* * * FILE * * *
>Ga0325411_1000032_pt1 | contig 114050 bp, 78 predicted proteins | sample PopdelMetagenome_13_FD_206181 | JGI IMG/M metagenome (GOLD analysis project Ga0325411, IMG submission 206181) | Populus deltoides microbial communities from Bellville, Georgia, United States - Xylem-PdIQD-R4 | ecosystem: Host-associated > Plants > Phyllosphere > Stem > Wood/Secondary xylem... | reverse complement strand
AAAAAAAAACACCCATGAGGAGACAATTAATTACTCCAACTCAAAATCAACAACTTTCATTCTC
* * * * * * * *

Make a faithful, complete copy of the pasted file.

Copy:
>Ga0325411_1000032_pt1 | contig 114050 bp, 78 predicted proteins | sample PopdelMetagenome_13_FD_206181 | JGI IMG/M metagenome (GOLD analysis project Ga0325411, IMG submission 206181) | Populus deltoides microbial communities from Bellville, Georgia, United States - Xylem-PdIQD-R4 | ecosystem: Host-associated > Plants > Phyllosphere > Stem > Wood/Secondary xylem... | reverse complement strand
AAAAAAAAACACCCATGAGGAGACAATTAATTACTCCAACTCAAAATCAACAACTTTCATTCTC